Retribution Gospel Choir, 2 (Sub Pop)
Low singer/guitarist Alan Sparhawk continues to leave behind the indie-minimalist trappings of his earlier band with the follow-up to Retribution Gospel Choir’s 2008 self-titled debut. Equal parts noisy post-rock and KISS-crazed commercial metal, 2 pushes this adventurous three-piece (comprising bassist Steve Garrington and drummer Eric Pollard) into places other indie acts would rather die than visit. For instance, the pounding two-chord workout of “Working Hard” sounds like Paul Stanley (yikes!) covering David Bowie’s “Rebel Rebel,” while the slithering blues riff of “Somebody’s Someone” is perhaps compelling enough to knock Ace Frehley off the wagon. For every flirtation with the AOR aesthetic, though, there’s an epic swath of crushing, swirling Neil Young-ish guitars such as “Poor Man’s Daughter,” which goes suddenly quiet to reveal an underlying bed of acoustic instrumentation and forlornly cascading vocal harmonies. When Sparhawk laments that “we sing of salvation/we sing what we must,” he’s not dabbling in a side project. Instead, RTG perversely seeks spiritual release in a format long associated with devilish torment. – Jarret Keene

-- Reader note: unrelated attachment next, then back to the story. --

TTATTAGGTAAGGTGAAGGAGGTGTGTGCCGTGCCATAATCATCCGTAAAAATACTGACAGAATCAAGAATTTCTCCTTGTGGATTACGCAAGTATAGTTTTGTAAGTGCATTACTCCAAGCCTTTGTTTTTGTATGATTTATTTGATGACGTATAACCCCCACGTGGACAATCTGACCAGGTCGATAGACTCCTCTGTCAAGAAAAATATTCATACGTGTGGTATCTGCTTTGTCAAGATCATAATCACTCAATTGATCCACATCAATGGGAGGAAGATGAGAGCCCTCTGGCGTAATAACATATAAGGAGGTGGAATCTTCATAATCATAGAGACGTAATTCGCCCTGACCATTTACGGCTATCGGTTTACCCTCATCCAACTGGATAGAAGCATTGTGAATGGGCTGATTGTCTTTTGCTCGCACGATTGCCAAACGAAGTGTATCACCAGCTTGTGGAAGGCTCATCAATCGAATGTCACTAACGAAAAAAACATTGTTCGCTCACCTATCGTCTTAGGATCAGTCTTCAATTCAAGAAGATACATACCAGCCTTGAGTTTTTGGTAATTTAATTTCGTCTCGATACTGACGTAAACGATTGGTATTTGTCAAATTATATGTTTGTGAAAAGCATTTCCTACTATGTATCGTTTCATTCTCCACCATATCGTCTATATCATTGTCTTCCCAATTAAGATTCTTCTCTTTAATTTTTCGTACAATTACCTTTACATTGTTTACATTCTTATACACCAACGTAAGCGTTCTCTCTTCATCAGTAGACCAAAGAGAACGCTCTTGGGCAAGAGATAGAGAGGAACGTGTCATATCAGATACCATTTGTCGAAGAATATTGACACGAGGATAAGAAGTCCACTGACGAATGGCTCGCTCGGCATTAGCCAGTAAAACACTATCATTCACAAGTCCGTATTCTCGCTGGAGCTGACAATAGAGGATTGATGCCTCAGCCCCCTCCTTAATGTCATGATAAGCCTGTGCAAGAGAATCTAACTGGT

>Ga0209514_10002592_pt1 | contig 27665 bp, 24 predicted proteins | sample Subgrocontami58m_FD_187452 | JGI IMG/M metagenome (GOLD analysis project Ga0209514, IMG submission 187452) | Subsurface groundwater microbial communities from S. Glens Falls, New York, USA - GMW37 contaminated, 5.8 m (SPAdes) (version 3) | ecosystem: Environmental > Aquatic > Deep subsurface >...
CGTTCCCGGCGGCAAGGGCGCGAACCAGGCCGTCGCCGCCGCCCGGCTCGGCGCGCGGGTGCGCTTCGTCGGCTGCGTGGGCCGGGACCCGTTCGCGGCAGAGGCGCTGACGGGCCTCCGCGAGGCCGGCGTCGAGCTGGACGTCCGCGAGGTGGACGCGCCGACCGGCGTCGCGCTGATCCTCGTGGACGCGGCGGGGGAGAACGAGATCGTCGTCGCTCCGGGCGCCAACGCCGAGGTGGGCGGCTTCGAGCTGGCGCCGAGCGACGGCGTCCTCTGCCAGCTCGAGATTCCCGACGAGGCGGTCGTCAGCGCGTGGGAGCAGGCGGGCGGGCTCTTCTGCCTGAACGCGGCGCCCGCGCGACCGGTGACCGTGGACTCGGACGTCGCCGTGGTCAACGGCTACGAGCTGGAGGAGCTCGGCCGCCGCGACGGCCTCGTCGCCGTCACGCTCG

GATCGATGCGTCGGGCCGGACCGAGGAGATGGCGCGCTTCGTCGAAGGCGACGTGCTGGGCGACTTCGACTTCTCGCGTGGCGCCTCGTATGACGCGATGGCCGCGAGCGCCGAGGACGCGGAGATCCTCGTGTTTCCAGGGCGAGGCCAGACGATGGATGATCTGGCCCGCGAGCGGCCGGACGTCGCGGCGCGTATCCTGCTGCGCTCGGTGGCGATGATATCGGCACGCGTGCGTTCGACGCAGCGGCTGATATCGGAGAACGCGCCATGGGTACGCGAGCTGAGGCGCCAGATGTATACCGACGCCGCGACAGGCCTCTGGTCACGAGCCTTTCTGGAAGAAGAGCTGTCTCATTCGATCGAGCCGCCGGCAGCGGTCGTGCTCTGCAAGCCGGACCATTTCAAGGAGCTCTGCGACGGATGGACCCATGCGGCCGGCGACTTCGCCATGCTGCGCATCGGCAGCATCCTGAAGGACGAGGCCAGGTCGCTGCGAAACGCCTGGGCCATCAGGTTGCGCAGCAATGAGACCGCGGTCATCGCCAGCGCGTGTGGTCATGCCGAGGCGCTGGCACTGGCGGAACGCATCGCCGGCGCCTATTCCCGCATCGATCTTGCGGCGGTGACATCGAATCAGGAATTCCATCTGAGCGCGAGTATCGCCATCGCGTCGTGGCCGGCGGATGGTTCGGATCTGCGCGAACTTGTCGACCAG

Eels, End Times (Vagrant)
Mark Oliver Everett, better known as E and leader of cult-rockers Eels, suffered much trauma in the last 15 years. Loss of family to cancer, suicide and 9/11 would break a normal person. Thankfully, Everett isn’t normal. Mourning a dead marriage, he brings us the brilliantly downbeat End Times, a harrowing if self-indulgent confession by a creative person who treats instruments better than flesh-and-blood people. Recorded mostly on four-track machine, the breakup songs on this album have the best opening lines: “In my younger days this wouldn’t have been so hard/I would’ve just shrugged it off.” Or: “She locked herself in the bathroom again/so I am pissing in the yard.” The title of “I Need a Mother,” meanwhile, is self-explanatory. While his music has rarely strayed from a formula of cynical lyrics and buoyant melodies—his grunge-era hit “Novocaine for the Soul,” for example—Everett finally lets his angst off the leash, pushing his band to the background for the sake of melancholy guitar and piano chords. Still, End Times is good heartache tonic. – J.K.